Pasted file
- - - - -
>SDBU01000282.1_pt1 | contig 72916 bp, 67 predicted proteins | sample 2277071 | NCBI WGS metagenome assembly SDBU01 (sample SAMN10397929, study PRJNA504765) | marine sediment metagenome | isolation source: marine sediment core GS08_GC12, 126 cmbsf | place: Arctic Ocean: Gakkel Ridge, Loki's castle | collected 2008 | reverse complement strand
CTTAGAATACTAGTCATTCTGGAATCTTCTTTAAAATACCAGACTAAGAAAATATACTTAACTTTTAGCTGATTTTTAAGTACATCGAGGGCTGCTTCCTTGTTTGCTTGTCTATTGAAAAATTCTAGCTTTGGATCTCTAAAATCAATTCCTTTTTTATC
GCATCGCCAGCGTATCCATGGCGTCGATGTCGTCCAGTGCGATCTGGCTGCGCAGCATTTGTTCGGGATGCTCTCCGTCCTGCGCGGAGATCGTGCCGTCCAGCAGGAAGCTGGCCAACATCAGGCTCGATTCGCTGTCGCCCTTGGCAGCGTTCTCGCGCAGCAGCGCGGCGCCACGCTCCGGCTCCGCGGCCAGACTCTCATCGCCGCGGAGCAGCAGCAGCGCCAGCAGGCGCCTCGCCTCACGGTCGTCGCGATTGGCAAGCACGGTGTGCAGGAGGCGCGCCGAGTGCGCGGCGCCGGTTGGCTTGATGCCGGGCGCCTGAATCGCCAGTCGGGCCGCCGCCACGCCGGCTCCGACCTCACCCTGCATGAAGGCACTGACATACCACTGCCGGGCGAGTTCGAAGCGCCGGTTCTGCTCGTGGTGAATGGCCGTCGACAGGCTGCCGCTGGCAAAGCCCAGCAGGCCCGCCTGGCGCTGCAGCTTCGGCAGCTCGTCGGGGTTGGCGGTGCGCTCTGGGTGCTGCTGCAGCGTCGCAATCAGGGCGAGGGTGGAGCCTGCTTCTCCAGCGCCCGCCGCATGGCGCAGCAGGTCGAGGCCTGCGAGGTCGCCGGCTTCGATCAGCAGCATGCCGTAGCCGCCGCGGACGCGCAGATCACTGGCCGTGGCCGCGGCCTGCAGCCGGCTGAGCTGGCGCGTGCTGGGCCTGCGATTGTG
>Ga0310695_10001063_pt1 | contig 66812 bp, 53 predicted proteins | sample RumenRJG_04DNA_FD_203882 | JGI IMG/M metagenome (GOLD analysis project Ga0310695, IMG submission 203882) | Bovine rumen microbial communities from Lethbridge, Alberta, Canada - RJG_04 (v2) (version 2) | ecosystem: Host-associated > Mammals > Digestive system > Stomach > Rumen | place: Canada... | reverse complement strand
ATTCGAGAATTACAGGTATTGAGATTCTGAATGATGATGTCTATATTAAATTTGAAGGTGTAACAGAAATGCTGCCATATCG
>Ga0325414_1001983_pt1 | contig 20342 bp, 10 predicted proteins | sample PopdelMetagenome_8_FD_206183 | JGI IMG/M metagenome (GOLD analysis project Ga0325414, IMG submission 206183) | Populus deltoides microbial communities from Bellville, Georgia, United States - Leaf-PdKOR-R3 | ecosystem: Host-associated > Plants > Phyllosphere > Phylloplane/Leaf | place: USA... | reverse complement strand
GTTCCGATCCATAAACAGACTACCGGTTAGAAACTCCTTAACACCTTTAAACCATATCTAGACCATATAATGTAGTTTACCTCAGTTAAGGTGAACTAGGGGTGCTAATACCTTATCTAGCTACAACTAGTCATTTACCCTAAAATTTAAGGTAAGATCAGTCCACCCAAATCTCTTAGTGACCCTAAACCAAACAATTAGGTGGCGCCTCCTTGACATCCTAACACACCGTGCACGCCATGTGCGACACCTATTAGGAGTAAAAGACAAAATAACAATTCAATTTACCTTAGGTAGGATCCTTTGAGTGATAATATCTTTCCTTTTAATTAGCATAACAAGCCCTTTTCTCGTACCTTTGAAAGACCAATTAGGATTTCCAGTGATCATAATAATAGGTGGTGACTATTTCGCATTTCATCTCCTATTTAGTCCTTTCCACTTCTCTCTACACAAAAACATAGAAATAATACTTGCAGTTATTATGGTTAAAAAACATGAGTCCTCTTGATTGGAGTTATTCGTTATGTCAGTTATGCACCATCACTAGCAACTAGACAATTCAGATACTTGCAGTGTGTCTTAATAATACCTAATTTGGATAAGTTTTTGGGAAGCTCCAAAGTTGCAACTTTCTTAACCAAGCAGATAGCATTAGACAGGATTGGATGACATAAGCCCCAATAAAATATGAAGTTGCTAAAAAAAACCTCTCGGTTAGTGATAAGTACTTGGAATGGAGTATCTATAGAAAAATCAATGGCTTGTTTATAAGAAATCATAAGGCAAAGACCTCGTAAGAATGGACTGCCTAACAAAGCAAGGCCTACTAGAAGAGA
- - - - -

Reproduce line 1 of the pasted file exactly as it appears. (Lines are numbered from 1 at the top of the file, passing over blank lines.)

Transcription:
>SDBU01000282.1_pt1 | contig 72916 bp, 67 predicted proteins | sample 2277071 | NCBI WGS metagenome assembly SDBU01 (sample SAMN10397929, study PRJNA504765) | marine sediment metagenome | isolation source: marine sediment core GS08_GC12, 126 cmbsf | place: Arctic Ocean: Gakkel Ridge, Loki's castle | collected 2008 | reverse complement strand